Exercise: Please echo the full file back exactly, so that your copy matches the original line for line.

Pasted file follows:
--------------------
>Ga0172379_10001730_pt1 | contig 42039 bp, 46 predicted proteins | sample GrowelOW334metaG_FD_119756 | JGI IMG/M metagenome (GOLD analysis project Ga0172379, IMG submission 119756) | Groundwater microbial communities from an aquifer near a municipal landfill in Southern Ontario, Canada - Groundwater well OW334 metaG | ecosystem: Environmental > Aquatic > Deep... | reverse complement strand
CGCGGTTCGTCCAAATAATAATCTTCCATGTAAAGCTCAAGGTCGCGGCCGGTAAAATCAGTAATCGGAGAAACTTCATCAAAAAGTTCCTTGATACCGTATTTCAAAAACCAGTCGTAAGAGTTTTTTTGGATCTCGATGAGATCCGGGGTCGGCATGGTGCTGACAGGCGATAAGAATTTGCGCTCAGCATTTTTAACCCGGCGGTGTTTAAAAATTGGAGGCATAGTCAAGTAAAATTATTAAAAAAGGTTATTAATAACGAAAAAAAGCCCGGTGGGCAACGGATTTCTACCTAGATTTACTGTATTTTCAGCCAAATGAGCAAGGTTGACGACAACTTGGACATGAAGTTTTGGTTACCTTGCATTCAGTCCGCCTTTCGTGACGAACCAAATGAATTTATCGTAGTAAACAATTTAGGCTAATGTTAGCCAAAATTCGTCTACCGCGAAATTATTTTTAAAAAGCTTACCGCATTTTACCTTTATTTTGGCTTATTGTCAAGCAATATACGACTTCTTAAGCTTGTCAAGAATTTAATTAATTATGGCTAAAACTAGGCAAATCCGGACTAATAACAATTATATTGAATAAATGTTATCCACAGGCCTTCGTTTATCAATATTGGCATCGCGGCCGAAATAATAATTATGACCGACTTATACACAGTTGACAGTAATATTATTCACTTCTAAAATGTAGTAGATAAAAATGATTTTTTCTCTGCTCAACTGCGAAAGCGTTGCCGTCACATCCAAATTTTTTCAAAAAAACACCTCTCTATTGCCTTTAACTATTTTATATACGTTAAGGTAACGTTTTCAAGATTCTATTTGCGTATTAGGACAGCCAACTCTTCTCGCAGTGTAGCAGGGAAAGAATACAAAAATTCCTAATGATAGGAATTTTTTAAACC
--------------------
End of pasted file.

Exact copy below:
>Ga0172379_10001730_pt1 | contig 42039 bp, 46 predicted proteins | sample GrowelOW334metaG_FD_119756 | JGI IMG/M metagenome (GOLD analysis project Ga0172379, IMG submission 119756) | Groundwater microbial communities from an aquifer near a municipal landfill in Southern Ontario, Canada - Groundwater well OW334 metaG | ecosystem: Environmental > Aquatic > Deep... | reverse complement strand
CGCGGTTCGTCCAAATAATAATCTTCCATGTAAAGCTCAAGGTCGCGGCCGGTAAAATCAGTAATCGGAGAAACTTCATCAAAAAGTTCCTTGATACCGTATTTCAAAAACCAGTCGTAAGAGTTTTTTTGGATCTCGATGAGATCCGGGGTCGGCATGGTGCTGACAGGCGATAAGAATTTGCGCTCAGCATTTTTAACCCGGCGGTGTTTAAAAATTGGAGGCATAGTCAAGTAAAATTATTAAAAAAGGTTATTAATAACGAAAAAAAGCCCGGTGGGCAACGGATTTCTACCTAGATTTACTGTATTTTCAGCCAAATGAGCAAGGTTGACGACAACTTGGACATGAAGTTTTGGTTACCTTGCATTCAGTCCGCCTTTCGTGACGAACCAAATGAATTTATCGTAGTAAACAATTTAGGCTAATGTTAGCCAAAATTCGTCTACCGCGAAATTATTTTTAAAAAGCTTACCGCATTTTACCTTTATTTTGGCTTATTGTCAAGCAATATACGACTTCTTAAGCTTGTCAAGAATTTAATTAATTATGGCTAAAACTAGGCAAATCCGGACTAATAACAATTATATTGAATAAATGTTATCCACAGGCCTTCGTTTATCAATATTGGCATCGCGGCCGAAATAATAATTATGACCGACTTATACACAGTTGACAGTAATATTATTCACTTCTAAAATGTAGTAGATAAAAATGATTTTTTCTCTGCTCAACTGCGAAAGCGTTGCCGTCACATCCAAATTTTTTCAAAAAAACACCTCTCTATTGCCTTTAACTATTTTATATACGTTAAGGTAACGTTTTCAAGATTCTATTTGCGTATTAGGACAGCCAACTCTTCTCGCAGTGTAGCAGGGAAAGAATACAAAAATTCCTAATGATAGGAATTTTTTAAACC